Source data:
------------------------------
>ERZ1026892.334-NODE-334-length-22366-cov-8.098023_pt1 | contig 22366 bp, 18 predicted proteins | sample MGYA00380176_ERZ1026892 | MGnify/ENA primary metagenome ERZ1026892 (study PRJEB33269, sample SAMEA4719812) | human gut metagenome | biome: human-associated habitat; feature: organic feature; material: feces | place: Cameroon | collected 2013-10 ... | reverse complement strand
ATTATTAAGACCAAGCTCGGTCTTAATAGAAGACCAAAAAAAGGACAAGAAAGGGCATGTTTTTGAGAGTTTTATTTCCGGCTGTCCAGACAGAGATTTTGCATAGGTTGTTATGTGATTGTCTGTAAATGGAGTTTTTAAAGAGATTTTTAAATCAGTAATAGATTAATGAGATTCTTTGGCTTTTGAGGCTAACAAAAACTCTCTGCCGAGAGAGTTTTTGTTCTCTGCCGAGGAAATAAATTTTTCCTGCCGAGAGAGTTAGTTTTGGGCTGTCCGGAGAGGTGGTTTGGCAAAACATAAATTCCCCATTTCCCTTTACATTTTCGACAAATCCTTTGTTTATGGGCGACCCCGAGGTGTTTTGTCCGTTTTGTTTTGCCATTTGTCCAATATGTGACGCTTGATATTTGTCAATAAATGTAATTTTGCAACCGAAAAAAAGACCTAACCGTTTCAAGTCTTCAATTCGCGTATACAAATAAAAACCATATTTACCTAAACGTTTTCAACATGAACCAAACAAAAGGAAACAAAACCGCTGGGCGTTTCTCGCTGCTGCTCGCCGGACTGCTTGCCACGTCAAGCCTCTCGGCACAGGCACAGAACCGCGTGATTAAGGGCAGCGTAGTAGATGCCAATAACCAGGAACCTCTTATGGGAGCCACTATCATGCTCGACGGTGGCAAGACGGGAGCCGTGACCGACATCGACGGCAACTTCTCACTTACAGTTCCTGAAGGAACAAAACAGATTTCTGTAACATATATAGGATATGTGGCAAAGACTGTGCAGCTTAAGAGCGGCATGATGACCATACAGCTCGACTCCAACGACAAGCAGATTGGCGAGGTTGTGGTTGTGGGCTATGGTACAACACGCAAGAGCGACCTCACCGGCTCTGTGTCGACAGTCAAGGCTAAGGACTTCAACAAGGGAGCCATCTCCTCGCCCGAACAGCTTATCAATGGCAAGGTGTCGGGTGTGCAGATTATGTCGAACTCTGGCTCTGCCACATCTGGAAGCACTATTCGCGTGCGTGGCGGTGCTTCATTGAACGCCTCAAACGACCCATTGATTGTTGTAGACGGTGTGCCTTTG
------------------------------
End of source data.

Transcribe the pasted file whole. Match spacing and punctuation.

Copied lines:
>ERZ1026892.334-NODE-334-length-22366-cov-8.098023_pt1 | contig 22366 bp, 18 predicted proteins | sample MGYA00380176_ERZ1026892 | MGnify/ENA primary metagenome ERZ1026892 (study PRJEB33269, sample SAMEA4719812) | human gut metagenome | biome: human-associated habitat; feature: organic feature; material: feces | place: Cameroon | collected 2013-10 ... | reverse complement strand
ATTATTAAGACCAAGCTCGGTCTTAATAGAAGACCAAAAAAAGGACAAGAAAGGGCATGTTTTTGAGAGTTTTATTTCCGGCTGTCCAGACAGAGATTTTGCATAGGTTGTTATGTGATTGTCTGTAAATGGAGTTTTTAAAGAGATTTTTAAATCAGTAATAGATTAATGAGATTCTTTGGCTTTTGAGGCTAACAAAAACTCTCTGCCGAGAGAGTTTTTGTTCTCTGCCGAGGAAATAAATTTTTCCTGCCGAGAGAGTTAGTTTTGGGCTGTCCGGAGAGGTGGTTTGGCAAAACATAAATTCCCCATTTCCCTTTACATTTTCGACAAATCCTTTGTTTATGGGCGACCCCGAGGTGTTTTGTCCGTTTTGTTTTGCCATTTGTCCAATATGTGACGCTTGATATTTGTCAATAAATGTAATTTTGCAACCGAAAAAAAGACCTAACCGTTTCAAGTCTTCAATTCGCGTATACAAATAAAAACCATATTTACCTAAACGTTTTCAACATGAACCAAACAAAAGGAAACAAAACCGCTGGGCGTTTCTCGCTGCTGCTCGCCGGACTGCTTGCCACGTCAAGCCTCTCGGCACAGGCACAGAACCGCGTGATTAAGGGCAGCGTAGTAGATGCCAATAACCAGGAACCTCTTATGGGAGCCACTATCATGCTCGACGGTGGCAAGACGGGAGCCGTGACCGACATCGACGGCAACTTCTCACTTACAGTTCCTGAAGGAACAAAACAGATTTCTGTAACATATATAGGATATGTGGCAAAGACTGTGCAGCTTAAGAGCGGCATGATGACCATACAGCTCGACTCCAACGACAAGCAGATTGGCGAGGTTGTGGTTGTGGGCTATGGTACAACACGCAAGAGCGACCTCACCGGCTCTGTGTCGACAGTCAAGGCTAAGGACTTCAACAAGGGAGCCATCTCCTCGCCCGAACAGCTTATCAATGGCAAGGTGTCGGGTGTGCAGATTATGTCGAACTCTGGCTCTGCCACATCTGGAAGCACTATTCGCGTGCGTGGCGGTGCTTCATTGAACGCCTCAAACGACCCATTGATTGTTGTAGACGGTGTGCCTTTG